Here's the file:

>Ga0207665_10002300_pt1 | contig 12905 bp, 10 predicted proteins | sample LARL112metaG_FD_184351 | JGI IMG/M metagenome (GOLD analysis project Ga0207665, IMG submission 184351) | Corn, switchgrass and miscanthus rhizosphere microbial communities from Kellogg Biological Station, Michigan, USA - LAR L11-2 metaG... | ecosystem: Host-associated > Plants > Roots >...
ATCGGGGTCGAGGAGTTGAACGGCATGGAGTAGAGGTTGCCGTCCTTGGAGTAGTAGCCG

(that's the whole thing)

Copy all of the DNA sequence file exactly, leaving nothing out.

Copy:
>Ga0207665_10002300_pt1 | contig 12905 bp, 10 predicted proteins | sample LARL112metaG_FD_184351 | JGI IMG/M metagenome (GOLD analysis project Ga0207665, IMG submission 184351) | Corn, switchgrass and miscanthus rhizosphere microbial communities from Kellogg Biological Station, Michigan, USA - LAR L11-2 metaG... | ecosystem: Host-associated > Plants > Roots >...
ATCGGGGTCGAGGAGTTGAACGGCATGGAGTAGAGGTTGCCGTCCTTGGAGTAGTAGCCG